As decarbonisation, digitalisation and strong social bonds are becoming dominant themes for survival and future growth, a growing number of businesses are now willing to exercise corporate statesmanship through policy advocacy.

The public call by over 150 executives, “Uniting Business and Governments to Recover Better”, and similar calls at regional and country levels, may well herald a major power shift within markets in favor of businesses that are willing to face up to the realities of the climate crisis and social imperatives.   

Moreover, a closer look at the forces that gave rise to ESG investing and more sustainable practices prior to the pandemic—technology, natural boundaries and social norms—reveals that the pandemic itself is acting as an accelerator: 


Technology has long been a key driver behind the sustainability movement by improving resource efficiency and facilitating the search for new business models.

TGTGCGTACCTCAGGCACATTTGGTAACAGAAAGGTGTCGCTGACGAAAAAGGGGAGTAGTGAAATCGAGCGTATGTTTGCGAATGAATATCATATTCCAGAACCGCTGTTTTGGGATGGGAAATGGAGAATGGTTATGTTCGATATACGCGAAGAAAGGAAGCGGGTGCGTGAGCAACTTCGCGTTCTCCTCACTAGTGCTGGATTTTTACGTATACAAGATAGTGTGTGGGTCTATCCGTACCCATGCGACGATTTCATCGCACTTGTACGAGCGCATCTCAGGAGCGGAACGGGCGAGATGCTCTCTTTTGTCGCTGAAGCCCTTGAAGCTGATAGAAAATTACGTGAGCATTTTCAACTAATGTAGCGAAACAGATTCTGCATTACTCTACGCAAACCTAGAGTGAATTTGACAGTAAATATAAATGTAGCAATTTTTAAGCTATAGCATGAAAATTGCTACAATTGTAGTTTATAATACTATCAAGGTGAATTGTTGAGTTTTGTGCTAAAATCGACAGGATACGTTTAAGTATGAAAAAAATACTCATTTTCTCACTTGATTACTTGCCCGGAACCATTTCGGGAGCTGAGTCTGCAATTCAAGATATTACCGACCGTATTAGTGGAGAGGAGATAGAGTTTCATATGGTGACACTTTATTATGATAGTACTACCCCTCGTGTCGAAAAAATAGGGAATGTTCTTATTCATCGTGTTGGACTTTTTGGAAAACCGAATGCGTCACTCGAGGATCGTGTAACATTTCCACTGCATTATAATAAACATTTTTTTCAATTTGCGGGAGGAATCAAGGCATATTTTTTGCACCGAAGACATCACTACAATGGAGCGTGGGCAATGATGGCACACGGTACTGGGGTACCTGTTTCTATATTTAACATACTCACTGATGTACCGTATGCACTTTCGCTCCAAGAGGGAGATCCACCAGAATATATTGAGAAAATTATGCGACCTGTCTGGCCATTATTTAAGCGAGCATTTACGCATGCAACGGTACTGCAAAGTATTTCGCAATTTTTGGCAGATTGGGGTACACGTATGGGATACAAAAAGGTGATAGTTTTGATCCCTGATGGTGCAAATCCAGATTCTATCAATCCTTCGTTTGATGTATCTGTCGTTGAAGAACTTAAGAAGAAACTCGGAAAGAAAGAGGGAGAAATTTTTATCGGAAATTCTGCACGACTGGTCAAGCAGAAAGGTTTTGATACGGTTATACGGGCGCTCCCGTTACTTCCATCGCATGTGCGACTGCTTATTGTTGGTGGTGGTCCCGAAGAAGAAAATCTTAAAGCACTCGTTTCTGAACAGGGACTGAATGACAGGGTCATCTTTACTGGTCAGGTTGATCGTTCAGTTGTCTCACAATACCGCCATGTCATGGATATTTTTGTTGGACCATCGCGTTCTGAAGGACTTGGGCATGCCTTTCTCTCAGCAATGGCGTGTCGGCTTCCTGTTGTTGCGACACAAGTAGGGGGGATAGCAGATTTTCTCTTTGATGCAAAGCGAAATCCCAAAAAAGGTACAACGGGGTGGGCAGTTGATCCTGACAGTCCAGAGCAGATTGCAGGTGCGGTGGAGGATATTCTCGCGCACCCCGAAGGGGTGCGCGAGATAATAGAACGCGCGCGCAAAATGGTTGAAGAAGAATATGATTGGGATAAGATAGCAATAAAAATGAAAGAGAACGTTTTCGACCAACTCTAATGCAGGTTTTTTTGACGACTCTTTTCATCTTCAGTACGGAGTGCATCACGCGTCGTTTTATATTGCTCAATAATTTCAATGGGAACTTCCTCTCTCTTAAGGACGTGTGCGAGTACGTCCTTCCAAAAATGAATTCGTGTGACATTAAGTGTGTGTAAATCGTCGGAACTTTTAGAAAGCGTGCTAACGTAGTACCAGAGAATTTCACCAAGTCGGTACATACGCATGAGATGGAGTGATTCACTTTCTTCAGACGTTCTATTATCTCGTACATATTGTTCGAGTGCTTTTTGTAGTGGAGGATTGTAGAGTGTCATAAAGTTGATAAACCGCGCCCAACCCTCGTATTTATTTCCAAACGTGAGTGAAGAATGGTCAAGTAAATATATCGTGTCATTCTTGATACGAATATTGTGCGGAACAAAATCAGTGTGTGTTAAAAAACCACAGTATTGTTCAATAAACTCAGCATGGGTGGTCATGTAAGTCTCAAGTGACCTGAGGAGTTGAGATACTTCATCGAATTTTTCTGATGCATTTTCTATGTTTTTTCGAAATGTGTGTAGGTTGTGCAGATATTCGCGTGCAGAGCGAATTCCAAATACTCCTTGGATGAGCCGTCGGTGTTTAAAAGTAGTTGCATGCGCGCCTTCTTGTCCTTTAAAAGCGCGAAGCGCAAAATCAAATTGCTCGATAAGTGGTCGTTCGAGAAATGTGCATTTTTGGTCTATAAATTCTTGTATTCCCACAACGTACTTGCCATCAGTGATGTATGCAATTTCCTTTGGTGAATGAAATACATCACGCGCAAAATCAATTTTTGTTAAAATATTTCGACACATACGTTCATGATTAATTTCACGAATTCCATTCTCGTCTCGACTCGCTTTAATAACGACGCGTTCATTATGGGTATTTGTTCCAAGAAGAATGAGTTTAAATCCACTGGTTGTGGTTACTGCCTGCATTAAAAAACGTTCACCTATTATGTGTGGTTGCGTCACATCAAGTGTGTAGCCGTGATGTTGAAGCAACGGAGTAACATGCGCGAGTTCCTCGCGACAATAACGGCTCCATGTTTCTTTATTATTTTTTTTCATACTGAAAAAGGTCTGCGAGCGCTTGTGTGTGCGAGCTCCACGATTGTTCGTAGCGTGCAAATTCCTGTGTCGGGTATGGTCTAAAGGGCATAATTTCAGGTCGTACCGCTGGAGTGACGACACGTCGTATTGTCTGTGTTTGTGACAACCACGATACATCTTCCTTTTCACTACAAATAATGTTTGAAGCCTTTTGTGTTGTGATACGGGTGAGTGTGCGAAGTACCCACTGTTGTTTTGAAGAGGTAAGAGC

For investors, technology—often based on machine learning and AI—has become the bedrock of ESG investing, enabling greater transparency and the quantification of performance of non-traditional factors that have an impact on long-term financial performance. 

The pandemic has greatly boosted digitalisation across all sectors of the economy, and by doing so, it has strengthened the infrastructure and analytics that make up the sustainable investing infrastructure.  

Natural Boundaries

The pandemic and the health crisis now ravaging all continents has put the spotlight on vulnerabilities and our dependence on the natural environment. It drives home the message that markets do not operate in isolation, but instead are embedded in societies and the natural environment.

This realisation will fundamentally change our long-term risk perspective and the way we prepare for the looming climate crisis. The lessons to be learned are loud and clear: prevention is better than cure, and decision-making informed by science is the way to build resilience and ensure future survival.   

Social Norms

It is too early to predict behavioral changes caused by the pandemic and its fallout. But overall, it will probably result in strengthened values that underpin the sustainability movement: 

First, social issues, such employment conditions, social safety nets and access to health services, will certainly move up on the agenda and reinforce the importance of the “S” in ESG investing.